Best Practice Survey Results
Summary of Survey Results
In November 2009 bpacnz surveyed 6700 general practitioners, practice nurses and pharmacists who receive bpacnz material. The purpose of this survey was to seek opinions about the volume, frequency and usefulness of bpacnz publications. Over 2000 people responded and their opinions are set out and summarised in this document.
Volume of material about right
It is good to know that 82% of respondents think that we should have no change to the current volume and frequency of material. Smaller publications, more often were favoured by 11% and larger publications less often favoured by 8%.
15% were leaning towards “too much” and only 3% thought it was nearing “too little.”
Our material is trusted...
Out of a score of 1 to 5 (where 5 is very high), bpacnz resources received an average of 4.5 for quality and 4.2 for trustworthiness.
...and found useful
On average, Best Practice Journal was rated 4.5 out of 5 for usefulness and Best Tests 4.2 out of 5.
GPs rated both personalised reports and clinical audits an average of 3.8 out of 5 for usefulness. Some commented on the frustration of the data not appearing to accurately reflect their clinical practice. We would like to improve on this and will be investigating ways in which we can present data even more usefully.
CME quizzes were rated an average of 3.9 out of 5 and patient information 4.0.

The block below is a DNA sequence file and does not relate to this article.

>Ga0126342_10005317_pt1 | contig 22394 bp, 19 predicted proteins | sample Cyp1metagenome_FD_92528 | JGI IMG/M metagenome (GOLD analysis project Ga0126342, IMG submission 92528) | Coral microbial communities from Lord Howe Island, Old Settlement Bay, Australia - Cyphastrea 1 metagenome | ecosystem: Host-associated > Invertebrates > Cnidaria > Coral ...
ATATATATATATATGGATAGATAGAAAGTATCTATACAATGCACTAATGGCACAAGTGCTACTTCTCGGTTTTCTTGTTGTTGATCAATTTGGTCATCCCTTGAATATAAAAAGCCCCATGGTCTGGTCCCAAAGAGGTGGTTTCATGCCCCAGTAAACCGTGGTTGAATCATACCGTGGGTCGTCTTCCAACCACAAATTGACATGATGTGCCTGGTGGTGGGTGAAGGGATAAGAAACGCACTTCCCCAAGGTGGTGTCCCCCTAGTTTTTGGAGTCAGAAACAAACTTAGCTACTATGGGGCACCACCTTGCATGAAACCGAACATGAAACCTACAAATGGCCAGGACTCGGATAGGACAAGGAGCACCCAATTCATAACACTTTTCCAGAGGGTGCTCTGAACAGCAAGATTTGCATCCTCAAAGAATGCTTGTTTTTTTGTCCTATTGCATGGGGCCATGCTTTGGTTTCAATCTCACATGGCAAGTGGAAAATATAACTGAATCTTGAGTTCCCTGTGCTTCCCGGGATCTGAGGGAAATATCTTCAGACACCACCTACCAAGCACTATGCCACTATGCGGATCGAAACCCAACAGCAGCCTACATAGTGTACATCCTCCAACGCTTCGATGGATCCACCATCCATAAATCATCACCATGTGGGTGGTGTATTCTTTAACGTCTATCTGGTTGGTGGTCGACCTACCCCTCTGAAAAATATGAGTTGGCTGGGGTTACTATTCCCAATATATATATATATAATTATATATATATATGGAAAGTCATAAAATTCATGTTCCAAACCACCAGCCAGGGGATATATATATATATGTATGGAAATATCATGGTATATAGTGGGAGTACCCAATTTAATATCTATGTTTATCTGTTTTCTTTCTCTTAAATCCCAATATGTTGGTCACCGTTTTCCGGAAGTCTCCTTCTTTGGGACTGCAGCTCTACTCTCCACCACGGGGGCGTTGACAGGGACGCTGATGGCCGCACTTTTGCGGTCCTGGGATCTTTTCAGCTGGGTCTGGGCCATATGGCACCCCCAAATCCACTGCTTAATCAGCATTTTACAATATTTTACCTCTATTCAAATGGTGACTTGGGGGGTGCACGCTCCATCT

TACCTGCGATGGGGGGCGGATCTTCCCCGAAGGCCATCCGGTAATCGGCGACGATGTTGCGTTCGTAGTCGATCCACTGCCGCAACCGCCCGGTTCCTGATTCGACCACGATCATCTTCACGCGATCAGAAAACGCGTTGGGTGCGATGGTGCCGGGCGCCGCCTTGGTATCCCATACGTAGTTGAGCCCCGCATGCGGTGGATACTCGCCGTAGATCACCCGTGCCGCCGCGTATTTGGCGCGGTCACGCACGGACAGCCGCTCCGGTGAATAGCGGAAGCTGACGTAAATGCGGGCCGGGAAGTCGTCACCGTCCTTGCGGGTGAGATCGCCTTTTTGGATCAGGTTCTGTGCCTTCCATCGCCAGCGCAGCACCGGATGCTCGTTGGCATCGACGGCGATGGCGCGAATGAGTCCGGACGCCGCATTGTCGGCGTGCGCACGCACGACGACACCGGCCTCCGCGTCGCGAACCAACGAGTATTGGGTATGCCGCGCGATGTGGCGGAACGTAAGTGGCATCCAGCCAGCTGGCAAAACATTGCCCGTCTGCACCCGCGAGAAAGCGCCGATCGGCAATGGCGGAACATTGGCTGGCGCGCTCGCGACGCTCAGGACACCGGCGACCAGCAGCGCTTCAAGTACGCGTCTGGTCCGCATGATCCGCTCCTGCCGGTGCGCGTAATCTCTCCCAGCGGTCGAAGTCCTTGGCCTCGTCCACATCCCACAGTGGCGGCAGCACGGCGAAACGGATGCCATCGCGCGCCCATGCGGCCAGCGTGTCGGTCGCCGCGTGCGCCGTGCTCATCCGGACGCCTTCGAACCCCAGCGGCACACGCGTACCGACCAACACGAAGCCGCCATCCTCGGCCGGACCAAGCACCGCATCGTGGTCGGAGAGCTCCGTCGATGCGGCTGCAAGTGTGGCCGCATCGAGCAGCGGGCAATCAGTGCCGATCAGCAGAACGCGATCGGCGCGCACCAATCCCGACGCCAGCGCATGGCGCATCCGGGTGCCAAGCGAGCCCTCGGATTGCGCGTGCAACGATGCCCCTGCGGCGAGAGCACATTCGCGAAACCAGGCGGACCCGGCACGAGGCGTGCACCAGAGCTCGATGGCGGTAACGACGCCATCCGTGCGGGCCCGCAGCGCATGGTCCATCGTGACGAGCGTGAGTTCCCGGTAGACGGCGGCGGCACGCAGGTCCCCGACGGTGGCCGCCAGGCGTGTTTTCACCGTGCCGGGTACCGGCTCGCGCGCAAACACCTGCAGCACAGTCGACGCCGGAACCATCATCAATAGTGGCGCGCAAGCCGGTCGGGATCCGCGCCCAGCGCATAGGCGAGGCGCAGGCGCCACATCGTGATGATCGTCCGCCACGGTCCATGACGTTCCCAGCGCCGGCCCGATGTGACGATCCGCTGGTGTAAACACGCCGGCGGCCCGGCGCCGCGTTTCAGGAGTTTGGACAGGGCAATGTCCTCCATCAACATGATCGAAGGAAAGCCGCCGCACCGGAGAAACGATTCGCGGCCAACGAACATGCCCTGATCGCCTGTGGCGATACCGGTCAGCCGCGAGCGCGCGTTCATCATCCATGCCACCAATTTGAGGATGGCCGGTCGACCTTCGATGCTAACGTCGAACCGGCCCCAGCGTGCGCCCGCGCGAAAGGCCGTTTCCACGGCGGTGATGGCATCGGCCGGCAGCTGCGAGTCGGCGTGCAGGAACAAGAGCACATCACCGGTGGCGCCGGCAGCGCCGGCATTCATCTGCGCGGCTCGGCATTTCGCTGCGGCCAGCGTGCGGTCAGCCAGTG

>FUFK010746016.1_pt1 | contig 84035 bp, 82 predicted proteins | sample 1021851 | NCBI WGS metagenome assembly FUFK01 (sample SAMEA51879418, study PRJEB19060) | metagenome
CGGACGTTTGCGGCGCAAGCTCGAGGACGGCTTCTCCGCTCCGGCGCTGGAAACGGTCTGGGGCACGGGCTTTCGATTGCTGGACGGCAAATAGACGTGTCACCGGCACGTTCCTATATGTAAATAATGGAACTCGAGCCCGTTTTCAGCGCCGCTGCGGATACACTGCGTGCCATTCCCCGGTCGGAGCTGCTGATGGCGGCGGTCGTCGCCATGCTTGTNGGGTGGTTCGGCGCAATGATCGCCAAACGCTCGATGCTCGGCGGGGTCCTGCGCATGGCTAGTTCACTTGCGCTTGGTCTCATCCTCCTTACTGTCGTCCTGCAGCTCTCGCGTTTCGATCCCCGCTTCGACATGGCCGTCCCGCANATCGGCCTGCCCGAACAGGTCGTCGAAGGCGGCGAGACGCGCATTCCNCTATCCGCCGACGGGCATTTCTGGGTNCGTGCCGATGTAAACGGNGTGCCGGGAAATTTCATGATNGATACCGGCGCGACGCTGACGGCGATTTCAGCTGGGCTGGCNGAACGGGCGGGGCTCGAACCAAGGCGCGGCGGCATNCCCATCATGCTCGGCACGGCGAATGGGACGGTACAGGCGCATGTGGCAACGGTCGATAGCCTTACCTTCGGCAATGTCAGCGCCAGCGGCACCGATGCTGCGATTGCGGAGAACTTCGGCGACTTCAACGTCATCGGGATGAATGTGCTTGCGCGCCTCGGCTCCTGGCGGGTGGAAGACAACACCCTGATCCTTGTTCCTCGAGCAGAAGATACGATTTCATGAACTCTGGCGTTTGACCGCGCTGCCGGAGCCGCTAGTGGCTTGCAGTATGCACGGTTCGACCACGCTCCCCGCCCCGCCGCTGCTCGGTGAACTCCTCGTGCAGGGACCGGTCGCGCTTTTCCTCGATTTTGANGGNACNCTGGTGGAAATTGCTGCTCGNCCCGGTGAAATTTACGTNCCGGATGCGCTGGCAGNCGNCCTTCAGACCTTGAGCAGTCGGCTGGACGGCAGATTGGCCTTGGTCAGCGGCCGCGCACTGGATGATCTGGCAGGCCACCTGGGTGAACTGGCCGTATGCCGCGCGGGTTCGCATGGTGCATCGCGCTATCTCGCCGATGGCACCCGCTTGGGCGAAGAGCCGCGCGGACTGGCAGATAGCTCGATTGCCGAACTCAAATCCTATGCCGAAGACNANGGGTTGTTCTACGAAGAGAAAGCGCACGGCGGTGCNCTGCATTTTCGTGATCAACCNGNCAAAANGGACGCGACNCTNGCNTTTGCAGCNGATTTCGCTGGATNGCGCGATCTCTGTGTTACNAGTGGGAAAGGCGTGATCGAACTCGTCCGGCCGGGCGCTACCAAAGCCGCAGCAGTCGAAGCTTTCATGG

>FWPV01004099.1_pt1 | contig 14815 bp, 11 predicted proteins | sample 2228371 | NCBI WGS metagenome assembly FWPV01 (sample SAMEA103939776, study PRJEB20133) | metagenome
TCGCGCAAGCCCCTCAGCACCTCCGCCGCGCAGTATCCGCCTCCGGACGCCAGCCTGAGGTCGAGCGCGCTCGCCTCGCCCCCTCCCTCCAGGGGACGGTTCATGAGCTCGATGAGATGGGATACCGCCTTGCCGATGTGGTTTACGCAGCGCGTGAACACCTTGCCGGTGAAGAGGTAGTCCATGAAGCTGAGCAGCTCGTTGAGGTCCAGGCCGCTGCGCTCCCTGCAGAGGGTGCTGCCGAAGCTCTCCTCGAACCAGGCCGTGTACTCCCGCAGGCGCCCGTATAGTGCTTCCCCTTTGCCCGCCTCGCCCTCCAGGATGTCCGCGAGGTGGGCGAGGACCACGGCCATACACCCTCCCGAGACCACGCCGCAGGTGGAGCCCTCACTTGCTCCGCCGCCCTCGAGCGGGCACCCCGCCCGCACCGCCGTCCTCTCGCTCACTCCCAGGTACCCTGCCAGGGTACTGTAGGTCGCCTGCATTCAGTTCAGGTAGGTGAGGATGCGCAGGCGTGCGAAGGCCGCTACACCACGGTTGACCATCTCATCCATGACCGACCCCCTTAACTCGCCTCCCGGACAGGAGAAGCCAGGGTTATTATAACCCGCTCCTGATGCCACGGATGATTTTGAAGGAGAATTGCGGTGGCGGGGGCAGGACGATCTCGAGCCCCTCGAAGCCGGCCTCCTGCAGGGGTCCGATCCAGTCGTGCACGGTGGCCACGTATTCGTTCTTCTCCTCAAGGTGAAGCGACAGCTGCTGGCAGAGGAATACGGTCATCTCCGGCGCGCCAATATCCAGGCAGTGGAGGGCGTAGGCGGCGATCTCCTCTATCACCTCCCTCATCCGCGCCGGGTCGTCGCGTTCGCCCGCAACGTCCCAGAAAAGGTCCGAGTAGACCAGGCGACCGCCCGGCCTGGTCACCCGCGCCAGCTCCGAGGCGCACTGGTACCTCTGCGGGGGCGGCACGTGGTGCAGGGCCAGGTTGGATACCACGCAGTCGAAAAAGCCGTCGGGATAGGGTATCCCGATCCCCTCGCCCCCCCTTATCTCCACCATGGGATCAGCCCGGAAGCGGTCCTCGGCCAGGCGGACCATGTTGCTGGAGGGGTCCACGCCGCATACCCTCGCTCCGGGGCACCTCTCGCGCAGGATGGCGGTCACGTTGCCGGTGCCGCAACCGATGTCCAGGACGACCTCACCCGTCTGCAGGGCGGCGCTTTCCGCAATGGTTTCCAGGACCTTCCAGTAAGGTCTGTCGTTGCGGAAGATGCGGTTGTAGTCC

Why are our publications read?
The overwhelming majority of respondents read bpacnz publications to keep their medical knowledge up to date (98%) and for continuing professional development (91%).
No barriers to reading bpacnz publications for most
Most respondents do not have any barriers to reading bpac material. Of those who cited barriers, finding time to read the publications was the most common.
We received some great suggestions for products or services that bpac may consider providing in the future, including:
Seminars, CDs, podcasts, electronic newsletters, online peer support group, software for adverse reaction reporting, audit of professional standards, New Zealand formulary, pharmacist and nurse versions of BPJ, complementary medicine section, case scenarios, downloadable patient resources, query service for medical questions.
Survey respondents representative of General Practice
Of the 6704 surveys bpacnz sent out to general practitioners, practice nurses and pharmacists, 2041 responses were received. Although the survey was anonymous only 105 respondents chose not to provide their names and addresses.Table 1: Response rate by respondent type
| Number received
||Number sent||% received|
|A comparison of prescription volumes between survey respondents and non-respondents showed a similar pattern. This suggests the respondents are representative of New Zealand GPs in terms of prescribing behaviour.|
|The geographic distribution of GPs who responded to the survey reflects the national geographic distribution of all GPs|
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